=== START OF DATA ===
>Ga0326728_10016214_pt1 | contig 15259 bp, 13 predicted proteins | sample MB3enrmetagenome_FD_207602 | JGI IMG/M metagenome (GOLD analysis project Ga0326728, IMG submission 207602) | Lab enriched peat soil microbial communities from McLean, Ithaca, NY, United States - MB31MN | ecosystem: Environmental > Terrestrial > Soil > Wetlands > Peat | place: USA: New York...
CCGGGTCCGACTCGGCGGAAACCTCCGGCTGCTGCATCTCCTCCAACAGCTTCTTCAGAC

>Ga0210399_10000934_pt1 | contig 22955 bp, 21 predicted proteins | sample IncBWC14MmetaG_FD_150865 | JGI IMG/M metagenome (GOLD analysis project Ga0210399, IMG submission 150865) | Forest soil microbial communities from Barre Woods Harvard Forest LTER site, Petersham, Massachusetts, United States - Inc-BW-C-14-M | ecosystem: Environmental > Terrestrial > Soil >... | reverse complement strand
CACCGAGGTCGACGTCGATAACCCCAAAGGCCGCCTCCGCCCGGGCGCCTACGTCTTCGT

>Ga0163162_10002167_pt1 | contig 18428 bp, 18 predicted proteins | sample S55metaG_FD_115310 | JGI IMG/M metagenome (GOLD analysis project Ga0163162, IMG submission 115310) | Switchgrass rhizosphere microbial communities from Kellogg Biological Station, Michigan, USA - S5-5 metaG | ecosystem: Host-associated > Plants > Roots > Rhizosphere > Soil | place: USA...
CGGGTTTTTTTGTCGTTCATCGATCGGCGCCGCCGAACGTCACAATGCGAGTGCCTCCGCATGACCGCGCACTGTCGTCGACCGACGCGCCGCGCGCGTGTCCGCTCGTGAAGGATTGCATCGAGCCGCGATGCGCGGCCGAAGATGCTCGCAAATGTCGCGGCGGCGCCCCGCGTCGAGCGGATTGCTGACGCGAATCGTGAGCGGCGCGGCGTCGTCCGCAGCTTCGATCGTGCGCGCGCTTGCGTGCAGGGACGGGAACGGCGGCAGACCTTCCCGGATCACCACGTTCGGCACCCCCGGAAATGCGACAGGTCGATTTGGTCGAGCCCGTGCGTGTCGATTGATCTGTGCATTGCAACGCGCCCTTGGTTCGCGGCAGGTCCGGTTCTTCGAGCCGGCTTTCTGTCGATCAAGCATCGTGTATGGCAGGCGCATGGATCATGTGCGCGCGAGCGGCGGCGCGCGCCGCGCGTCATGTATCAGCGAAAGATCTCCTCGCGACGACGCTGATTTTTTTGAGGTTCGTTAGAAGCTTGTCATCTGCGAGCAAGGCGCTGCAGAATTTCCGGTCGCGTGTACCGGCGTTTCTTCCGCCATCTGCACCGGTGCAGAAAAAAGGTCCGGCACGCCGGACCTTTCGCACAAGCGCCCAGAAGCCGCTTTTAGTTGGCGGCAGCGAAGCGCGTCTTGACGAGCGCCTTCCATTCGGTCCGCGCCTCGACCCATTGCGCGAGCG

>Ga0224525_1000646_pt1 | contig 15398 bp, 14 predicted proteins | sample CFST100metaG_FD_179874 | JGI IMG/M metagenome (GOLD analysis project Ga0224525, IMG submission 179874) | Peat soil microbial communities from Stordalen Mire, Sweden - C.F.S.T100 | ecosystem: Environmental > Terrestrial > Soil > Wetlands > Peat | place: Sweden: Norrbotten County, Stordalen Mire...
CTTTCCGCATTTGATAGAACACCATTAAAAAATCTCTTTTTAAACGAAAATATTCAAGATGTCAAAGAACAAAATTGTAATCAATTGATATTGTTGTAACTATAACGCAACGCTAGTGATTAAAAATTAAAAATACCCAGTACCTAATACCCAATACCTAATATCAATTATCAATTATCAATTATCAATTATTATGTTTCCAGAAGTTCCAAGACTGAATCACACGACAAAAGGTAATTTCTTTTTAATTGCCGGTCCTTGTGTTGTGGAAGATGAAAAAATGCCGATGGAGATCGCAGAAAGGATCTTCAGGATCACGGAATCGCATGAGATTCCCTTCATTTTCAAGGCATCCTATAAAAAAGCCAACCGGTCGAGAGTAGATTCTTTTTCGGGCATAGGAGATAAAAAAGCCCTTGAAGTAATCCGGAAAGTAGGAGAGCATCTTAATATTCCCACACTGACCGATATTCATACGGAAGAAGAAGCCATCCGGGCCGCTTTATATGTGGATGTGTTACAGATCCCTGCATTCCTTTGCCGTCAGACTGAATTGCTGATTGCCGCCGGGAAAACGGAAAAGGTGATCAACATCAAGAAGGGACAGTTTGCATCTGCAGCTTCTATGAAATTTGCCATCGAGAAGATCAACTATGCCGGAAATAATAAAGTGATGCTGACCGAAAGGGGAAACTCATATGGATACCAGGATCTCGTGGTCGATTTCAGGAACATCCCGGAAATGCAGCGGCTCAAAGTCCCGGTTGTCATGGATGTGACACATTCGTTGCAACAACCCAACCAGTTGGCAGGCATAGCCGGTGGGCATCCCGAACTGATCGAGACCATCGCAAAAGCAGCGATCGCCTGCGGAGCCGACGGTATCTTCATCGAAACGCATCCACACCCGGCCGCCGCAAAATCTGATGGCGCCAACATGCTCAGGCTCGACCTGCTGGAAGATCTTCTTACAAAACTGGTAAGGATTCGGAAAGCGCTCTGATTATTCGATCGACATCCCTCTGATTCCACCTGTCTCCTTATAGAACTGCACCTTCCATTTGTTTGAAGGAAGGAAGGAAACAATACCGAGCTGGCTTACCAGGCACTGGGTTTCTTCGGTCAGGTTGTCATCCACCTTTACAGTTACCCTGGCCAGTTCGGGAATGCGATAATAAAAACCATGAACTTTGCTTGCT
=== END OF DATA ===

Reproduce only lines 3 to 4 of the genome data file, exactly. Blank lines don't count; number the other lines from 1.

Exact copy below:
>Ga0210399_10000934_pt1 | contig 22955 bp, 21 predicted proteins | sample IncBWC14MmetaG_FD_150865 | JGI IMG/M metagenome (GOLD analysis project Ga0210399, IMG submission 150865) | Forest soil microbial communities from Barre Woods Harvard Forest LTER site, Petersham, Massachusetts, United States - Inc-BW-C-14-M | ecosystem: Environmental > Terrestrial > Soil >... | reverse complement strand
CACCGAGGTCGACGTCGATAACCCCAAAGGCCGCCTCCGCCCGGGCGCCTACGTCTTCGT